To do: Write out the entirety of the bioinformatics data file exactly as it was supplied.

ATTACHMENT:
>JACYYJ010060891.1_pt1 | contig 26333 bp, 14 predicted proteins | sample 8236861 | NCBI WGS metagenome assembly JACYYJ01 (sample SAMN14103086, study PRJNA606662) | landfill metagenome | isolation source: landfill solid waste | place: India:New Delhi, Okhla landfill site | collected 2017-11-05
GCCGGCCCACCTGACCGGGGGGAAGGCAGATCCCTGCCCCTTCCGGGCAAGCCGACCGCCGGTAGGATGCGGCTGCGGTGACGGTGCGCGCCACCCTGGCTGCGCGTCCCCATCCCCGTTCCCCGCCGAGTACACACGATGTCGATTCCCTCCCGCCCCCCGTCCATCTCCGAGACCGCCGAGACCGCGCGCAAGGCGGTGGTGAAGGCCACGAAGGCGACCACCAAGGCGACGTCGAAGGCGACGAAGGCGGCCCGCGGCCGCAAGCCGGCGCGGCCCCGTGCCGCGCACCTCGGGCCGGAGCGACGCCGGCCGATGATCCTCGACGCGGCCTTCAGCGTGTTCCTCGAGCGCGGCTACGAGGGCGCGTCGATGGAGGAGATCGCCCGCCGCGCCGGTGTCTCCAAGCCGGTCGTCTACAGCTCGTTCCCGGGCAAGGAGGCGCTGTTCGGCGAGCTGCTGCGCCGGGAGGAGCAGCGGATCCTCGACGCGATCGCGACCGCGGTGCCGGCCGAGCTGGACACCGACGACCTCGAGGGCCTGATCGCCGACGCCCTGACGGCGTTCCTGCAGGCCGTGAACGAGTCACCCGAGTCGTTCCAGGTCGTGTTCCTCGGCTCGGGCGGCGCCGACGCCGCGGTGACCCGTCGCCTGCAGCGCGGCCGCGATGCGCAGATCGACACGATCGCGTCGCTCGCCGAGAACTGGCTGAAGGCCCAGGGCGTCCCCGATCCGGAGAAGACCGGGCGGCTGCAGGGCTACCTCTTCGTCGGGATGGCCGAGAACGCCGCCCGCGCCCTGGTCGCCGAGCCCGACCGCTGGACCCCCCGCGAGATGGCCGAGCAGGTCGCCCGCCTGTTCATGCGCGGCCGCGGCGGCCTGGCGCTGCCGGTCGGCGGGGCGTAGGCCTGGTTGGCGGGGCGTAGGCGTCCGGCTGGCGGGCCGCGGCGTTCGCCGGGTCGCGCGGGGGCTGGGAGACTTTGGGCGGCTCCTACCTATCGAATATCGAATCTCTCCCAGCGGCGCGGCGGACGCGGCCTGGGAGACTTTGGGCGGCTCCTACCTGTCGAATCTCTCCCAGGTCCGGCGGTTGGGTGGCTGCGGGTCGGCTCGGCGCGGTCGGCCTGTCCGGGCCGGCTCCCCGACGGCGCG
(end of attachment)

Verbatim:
>JACYYJ010060891.1_pt1 | contig 26333 bp, 14 predicted proteins | sample 8236861 | NCBI WGS metagenome assembly JACYYJ01 (sample SAMN14103086, study PRJNA606662) | landfill metagenome | isolation source: landfill solid waste | place: India:New Delhi, Okhla landfill site | collected 2017-11-05
GCCGGCCCACCTGACCGGGGGGAAGGCAGATCCCTGCCCCTTCCGGGCAAGCCGACCGCCGGTAGGATGCGGCTGCGGTGACGGTGCGCGCCACCCTGGCTGCGCGTCCCCATCCCCGTTCCCCGCCGAGTACACACGATGTCGATTCCCTCCCGCCCCCCGTCCATCTCCGAGACCGCCGAGACCGCGCGCAAGGCGGTGGTGAAGGCCACGAAGGCGACCACCAAGGCGACGTCGAAGGCGACGAAGGCGGCCCGCGGCCGCAAGCCGGCGCGGCCCCGTGCCGCGCACCTCGGGCCGGAGCGACGCCGGCCGATGATCCTCGACGCGGCCTTCAGCGTGTTCCTCGAGCGCGGCTACGAGGGCGCGTCGATGGAGGAGATCGCCCGCCGCGCCGGTGTCTCCAAGCCGGTCGTCTACAGCTCGTTCCCGGGCAAGGAGGCGCTGTTCGGCGAGCTGCTGCGCCGGGAGGAGCAGCGGATCCTCGACGCGATCGCGACCGCGGTGCCGGCCGAGCTGGACACCGACGACCTCGAGGGCCTGATCGCCGACGCCCTGACGGCGTTCCTGCAGGCCGTGAACGAGTCACCCGAGTCGTTCCAGGTCGTGTTCCTCGGCTCGGGCGGCGCCGACGCCGCGGTGACCCGTCGCCTGCAGCGCGGCCGCGATGCGCAGATCGACACGATCGCGTCGCTCGCCGAGAACTGGCTGAAGGCCCAGGGCGTCCCCGATCCGGAGAAGACCGGGCGGCTGCAGGGCTACCTCTTCGTCGGGATGGCCGAGAACGCCGCCCGCGCCCTGGTCGCCGAGCCCGACCGCTGGACCCCCCGCGAGATGGCCGAGCAGGTCGCCCGCCTGTTCATGCGCGGCCGCGGCGGCCTGGCGCTGCCGGTCGGCGGGGCGTAGGCCTGGTTGGCGGGGCGTAGGCGTCCGGCTGGCGGGCCGCGGCGTTCGCCGGGTCGCGCGGGGGCTGGGAGACTTTGGGCGGCTCCTACCTATCGAATATCGAATCTCTCCCAGCGGCGCGGCGGACGCGGCCTGGGAGACTTTGGGCGGCTCCTACCTGTCGAATCTCTCCCAGGTCCGGCGGTTGGGTGGCTGCGGGTCGGCTCGGCGCGGTCGGCCTGTCCGGGCCGGCTCCCCGACGGCGCG